About 18 months ago, Joe Christensen and Adam Shaffer, transplants from Las Vegas and Sacramento, Calif., respectively, relocated to Kansas City, Mo., where they launched Cardinal Crest Homes and recently completed their first house, a 3,180-square-foot spec the builder is using as its model.
Cardinal Crest planted its flag in a Kansas City market that is slowly working its way back from a recession that saw permits for single- and multifamily homes fall from 15,261 in 2005 to 1,477 last year, according to Hanley Wood Market Intelligence (HWMI) estimates. The local home builders association, whose membership once numbered 600, is down to around 200, “and only about 50 to 75 builders are really active here,” says Jeff Robinson, owner of J.S. Robinson Fine Homes, one of Kansas City’s leading builders.
Christensen finds himself swimming in a sea of builders that identify themselves as custom or semi-custom specialists, including market leaders James Engle Custom Homes and Summit Custom Homes. “The lower first-time buyer really isn’t here,” he tells Builder, at least not for new homes. “It’s definitely a presale market, and people have the cash to put at least 20% down.”
Kansas City has never been particularly hospitable to production builders, in good or bad times. Christensen explains that one of the reasons he and his partner chose this market over other metros they evaluated was that its top 10 builders control under 30% of closings, according to Builder’s Local Leaders ranking. None of those leaders was a national or even regional builder; indeed, St. Louis–based McBride & Son Cos. closed its sales office here earlier this year.
But it wasn’t too long ago when the top 10 builders in Kansas City were capturing only around 10% of the market’s closings. And the larger local companies appear to be coming back stronger after the recession.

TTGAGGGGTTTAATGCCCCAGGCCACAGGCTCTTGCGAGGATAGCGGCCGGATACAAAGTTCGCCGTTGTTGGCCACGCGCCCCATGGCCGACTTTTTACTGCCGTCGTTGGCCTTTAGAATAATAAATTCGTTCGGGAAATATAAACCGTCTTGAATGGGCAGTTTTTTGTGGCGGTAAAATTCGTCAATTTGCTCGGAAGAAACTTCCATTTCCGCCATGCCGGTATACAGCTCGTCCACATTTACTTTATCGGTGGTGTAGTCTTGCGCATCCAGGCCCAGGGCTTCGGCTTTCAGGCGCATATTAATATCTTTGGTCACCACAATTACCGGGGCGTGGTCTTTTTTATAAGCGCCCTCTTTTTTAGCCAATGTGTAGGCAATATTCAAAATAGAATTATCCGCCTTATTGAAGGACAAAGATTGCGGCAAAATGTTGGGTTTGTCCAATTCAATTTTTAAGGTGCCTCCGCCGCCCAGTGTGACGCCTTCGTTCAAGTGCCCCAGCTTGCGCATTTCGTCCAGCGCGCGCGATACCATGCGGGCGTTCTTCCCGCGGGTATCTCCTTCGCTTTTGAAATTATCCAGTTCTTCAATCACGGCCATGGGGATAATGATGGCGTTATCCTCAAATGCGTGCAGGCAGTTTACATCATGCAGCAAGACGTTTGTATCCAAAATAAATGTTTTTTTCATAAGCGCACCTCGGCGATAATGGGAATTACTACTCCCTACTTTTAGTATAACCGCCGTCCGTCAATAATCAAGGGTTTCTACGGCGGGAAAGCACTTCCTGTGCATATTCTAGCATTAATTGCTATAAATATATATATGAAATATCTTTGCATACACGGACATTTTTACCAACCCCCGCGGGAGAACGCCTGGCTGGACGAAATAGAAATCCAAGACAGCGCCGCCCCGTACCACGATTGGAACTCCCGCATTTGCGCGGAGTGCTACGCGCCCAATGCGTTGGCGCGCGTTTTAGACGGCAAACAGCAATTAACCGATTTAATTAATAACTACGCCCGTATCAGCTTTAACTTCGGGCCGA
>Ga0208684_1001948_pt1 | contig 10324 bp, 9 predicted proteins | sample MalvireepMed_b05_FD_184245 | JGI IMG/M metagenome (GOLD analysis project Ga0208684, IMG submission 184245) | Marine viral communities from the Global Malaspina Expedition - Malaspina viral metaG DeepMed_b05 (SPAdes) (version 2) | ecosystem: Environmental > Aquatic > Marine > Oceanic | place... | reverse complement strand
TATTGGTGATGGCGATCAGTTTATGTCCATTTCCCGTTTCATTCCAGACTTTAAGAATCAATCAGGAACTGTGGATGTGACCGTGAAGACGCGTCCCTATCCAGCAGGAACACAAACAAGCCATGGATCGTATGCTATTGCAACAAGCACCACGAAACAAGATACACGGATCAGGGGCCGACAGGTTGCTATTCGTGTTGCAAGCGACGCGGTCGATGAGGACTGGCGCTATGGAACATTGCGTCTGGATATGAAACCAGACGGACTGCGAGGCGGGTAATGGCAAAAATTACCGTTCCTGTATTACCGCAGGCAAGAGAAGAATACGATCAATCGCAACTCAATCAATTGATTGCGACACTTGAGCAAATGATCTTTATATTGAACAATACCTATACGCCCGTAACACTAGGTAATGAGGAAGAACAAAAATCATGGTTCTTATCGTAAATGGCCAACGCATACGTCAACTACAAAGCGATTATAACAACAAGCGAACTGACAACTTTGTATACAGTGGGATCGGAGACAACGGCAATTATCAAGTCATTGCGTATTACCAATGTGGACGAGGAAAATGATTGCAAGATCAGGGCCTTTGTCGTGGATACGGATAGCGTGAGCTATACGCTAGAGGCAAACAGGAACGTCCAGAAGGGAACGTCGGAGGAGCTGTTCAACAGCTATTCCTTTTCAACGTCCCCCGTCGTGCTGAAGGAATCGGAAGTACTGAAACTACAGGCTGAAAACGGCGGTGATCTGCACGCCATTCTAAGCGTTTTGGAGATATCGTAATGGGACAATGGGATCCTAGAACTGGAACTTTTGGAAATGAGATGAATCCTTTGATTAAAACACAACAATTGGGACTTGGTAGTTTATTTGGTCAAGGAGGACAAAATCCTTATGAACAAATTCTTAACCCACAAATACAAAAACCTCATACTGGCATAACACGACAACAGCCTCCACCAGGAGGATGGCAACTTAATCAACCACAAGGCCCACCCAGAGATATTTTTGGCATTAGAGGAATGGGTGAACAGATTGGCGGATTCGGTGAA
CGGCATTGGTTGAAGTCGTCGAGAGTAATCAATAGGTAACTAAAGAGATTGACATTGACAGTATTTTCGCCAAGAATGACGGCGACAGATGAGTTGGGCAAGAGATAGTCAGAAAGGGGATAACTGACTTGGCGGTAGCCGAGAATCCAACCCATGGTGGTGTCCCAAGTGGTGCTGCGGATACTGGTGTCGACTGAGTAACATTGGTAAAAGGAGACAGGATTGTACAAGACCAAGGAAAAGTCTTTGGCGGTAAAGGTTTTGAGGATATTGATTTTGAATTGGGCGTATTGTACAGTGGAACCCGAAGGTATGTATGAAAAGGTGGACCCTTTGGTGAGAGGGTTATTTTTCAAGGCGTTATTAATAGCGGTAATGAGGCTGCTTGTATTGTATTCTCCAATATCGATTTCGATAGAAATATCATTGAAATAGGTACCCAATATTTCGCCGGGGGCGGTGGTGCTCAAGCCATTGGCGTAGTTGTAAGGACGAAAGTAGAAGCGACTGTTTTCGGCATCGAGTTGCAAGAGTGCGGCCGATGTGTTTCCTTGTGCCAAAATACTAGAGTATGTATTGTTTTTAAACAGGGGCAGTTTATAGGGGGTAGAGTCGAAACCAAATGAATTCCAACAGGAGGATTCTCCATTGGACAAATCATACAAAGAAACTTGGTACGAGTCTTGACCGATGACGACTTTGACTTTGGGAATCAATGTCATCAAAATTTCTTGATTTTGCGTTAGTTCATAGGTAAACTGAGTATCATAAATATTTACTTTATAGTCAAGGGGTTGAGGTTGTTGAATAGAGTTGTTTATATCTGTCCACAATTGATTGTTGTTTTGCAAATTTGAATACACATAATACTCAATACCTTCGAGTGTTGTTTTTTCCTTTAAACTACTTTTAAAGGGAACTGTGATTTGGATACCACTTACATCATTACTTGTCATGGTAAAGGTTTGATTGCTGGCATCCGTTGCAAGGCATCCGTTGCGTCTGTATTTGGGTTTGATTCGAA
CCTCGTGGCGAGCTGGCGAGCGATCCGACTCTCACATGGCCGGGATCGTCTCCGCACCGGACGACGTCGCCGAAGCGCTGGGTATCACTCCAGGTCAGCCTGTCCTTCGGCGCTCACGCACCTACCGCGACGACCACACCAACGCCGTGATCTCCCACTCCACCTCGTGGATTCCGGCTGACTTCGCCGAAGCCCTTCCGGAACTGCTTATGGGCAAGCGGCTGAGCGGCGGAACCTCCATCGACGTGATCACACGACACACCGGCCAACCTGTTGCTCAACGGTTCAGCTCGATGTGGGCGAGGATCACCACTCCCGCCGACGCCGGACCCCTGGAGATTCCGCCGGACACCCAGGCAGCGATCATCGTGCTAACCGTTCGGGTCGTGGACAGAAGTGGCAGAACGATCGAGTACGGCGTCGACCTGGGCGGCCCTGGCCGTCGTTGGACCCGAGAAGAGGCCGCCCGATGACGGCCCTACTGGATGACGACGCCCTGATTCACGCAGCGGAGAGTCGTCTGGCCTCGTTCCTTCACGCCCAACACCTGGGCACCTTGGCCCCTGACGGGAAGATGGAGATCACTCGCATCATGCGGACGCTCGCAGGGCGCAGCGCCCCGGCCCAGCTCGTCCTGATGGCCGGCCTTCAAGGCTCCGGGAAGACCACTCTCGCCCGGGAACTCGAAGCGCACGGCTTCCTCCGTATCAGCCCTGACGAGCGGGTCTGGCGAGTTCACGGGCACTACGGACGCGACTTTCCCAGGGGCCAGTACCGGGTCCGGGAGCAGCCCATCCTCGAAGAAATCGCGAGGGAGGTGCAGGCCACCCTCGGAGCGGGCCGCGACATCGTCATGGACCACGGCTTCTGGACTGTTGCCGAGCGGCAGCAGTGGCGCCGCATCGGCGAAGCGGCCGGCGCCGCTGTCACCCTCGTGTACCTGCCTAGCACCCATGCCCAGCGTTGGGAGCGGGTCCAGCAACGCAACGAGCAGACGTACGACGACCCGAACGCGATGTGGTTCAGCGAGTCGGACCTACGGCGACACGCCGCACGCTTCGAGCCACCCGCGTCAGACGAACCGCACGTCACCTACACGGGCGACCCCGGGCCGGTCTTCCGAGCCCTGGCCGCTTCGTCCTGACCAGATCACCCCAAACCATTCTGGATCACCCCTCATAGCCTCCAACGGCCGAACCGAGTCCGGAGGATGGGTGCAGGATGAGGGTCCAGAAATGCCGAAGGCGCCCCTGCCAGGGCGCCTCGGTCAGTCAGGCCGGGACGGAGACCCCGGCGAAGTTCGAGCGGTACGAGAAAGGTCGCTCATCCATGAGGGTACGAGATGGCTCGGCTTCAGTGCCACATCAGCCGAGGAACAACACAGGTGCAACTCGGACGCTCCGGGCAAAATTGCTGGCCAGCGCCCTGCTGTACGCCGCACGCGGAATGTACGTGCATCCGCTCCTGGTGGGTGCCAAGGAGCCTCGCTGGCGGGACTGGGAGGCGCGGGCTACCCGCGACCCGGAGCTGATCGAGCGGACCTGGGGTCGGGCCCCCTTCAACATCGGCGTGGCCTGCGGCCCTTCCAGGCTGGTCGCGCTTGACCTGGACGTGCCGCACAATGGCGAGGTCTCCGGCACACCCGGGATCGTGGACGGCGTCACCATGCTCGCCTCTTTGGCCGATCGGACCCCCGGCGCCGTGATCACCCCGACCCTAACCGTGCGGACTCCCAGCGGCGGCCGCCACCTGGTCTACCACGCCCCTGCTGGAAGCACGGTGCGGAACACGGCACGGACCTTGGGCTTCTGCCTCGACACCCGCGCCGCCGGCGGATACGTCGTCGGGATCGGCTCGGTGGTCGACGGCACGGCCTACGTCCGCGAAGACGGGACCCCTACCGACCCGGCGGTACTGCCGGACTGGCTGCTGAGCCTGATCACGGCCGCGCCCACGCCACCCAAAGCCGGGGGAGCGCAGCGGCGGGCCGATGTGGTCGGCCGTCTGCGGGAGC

“Any spec in this market is being sold,” says Chad Buck, owner of C&M Builders, which has operated here for a dozen years and closes between 40 and 60 homes annually. “We put 20 specs on the ground for the spring and should have put 30 or 40 because we sold all of them.” Buck projects his company’s closings will be up by 15% this year.
J.S. Robinson Fine Homes has doubled its business in the last 12 months and is on pace to double it again in the next 12 months, says Robinson. His company expects to close between 24 and 30 homes in 2012 (compared to more than 100 closings during last boom years), and Robinson says he’s “equally busy” selling all three of his categories of homes, which range in price from $275,000 to $450,000, $500,000 to $800,000, and $1 million-plus.
Robinson adds that his company has had luck lately securing loans for spec home construction, so it can respond to “good activity” from buyers in the suburbs of Overland Park, Lenexa, Olathe, and Shawnee, where jobs have been heading and business has been brisk.
Another top 10 builder, Rausch Coleman Homes, expects to close 98 homes in this market in 2012, or 21 units more than it did last year, says its office manager Chastity Tillitson. She notes that the company currently has only one spec home available in one of its six subdivisions “where we’d normally have five or six [specs].”
Home Prices Rising